China’s $422m underground lab will probe massive national nuclear waste dump in remote Gansu

China will spend $422m building an underground laboratory to find a way of storing high-level radioactive waste from the country’s growing fleet of nuclear power plants deep underground.

If successful, a repository that could store a hundred years worth of strontium-90, cesium-137 and plutonium-239 istopes will be built.

Building just the lab itself will be a feat. Wang Ju, vice-president of the Beijing Research Institute of Uranium Geology, told the China Daily newspaper that it would be sited in granite 560m below ground in the Beishan region of Gansu province, in China’s remote northwest (pictured).

"We cannot just reap the benefits of nuclear energy and worry about cleaning up its waste later," he said. "Development and safety are equally important, and both have always been the two paramount priorities in China’s nuclear energy strategy."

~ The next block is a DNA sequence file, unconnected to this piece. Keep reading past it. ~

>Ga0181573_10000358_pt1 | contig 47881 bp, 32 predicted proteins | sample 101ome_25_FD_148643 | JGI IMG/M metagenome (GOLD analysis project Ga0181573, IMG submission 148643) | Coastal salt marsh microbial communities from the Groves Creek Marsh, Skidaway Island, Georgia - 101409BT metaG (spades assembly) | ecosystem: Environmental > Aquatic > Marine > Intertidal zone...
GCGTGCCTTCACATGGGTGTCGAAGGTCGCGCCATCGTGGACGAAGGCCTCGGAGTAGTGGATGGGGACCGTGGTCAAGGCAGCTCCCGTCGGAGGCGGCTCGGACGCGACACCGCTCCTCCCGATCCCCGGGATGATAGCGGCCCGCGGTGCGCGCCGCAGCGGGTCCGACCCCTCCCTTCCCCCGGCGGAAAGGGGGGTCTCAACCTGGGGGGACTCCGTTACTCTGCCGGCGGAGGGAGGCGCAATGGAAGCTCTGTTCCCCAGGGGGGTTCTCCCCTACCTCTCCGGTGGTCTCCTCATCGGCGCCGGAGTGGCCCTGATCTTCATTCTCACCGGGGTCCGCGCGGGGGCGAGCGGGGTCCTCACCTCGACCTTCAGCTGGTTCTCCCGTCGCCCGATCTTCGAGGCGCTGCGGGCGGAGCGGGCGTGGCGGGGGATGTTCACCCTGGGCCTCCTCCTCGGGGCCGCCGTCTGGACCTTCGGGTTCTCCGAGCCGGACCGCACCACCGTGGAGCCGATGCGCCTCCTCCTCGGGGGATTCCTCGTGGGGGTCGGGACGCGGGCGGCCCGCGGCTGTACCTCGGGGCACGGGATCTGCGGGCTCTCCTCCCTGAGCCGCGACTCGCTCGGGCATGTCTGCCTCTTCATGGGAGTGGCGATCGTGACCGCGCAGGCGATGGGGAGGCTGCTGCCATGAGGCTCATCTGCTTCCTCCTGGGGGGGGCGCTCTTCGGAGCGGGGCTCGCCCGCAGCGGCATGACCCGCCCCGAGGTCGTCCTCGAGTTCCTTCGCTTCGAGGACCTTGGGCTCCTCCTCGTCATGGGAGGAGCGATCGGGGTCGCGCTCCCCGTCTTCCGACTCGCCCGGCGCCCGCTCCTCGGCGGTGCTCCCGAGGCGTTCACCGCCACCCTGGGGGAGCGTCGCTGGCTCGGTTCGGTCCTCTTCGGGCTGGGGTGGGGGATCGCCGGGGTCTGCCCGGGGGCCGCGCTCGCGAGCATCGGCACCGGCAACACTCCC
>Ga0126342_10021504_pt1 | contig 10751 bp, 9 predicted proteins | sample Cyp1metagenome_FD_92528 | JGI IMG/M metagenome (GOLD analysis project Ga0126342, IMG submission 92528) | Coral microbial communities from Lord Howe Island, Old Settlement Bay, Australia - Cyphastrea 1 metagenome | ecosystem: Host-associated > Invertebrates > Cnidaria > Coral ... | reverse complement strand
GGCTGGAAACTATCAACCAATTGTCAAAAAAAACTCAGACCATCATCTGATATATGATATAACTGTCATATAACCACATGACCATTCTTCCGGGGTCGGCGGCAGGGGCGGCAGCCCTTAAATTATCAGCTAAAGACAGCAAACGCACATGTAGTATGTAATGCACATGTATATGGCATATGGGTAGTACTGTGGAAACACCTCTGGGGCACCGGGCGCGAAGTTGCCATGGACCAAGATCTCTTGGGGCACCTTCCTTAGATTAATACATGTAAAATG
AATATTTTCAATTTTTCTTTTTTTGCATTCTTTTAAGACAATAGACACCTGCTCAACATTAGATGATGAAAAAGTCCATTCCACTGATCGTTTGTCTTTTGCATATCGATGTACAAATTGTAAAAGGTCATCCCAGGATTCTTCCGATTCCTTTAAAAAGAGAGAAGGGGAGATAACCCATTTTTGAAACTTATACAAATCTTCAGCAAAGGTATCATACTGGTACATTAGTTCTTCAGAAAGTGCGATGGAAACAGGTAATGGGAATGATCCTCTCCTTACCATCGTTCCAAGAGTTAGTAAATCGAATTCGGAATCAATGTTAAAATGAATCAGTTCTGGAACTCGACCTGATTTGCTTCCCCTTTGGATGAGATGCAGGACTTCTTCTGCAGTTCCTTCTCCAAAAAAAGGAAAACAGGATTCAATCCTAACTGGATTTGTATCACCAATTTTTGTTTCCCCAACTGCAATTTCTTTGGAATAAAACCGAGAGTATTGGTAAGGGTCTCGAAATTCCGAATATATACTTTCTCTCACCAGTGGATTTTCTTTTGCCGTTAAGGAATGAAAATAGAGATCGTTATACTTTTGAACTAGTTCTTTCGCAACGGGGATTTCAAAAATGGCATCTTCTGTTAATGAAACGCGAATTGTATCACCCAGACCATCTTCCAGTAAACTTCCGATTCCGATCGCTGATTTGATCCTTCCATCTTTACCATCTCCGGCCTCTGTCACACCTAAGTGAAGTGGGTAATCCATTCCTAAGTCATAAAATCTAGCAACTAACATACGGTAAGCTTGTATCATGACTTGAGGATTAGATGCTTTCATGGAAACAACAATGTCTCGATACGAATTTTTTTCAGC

The offices and laboratories on the surface will have a floor area of 2.4ha within a 247ha site, however the underground complex will require the excavation of 514,200 cubic metres, along with 13.4km of tunnels. At present work is under way on supporting infrastructure, such as paved roads.

The lab, which was listed as a major scientific project in the 13th Five-Year Plan (2016-20), will take seven years to build. If its research proves successful, a long-term underground repository for high-level waste will be added nearby by 2050.

China is planning to expand its nuclear fleet from about 50GW at present to 70GW by 2025. High-level waste, which makes up about 3% of spent fuel by volume, contributes 95% of its radioactivity.

Image: Gansu province is one of the most remote regions in China (Dreamstime)

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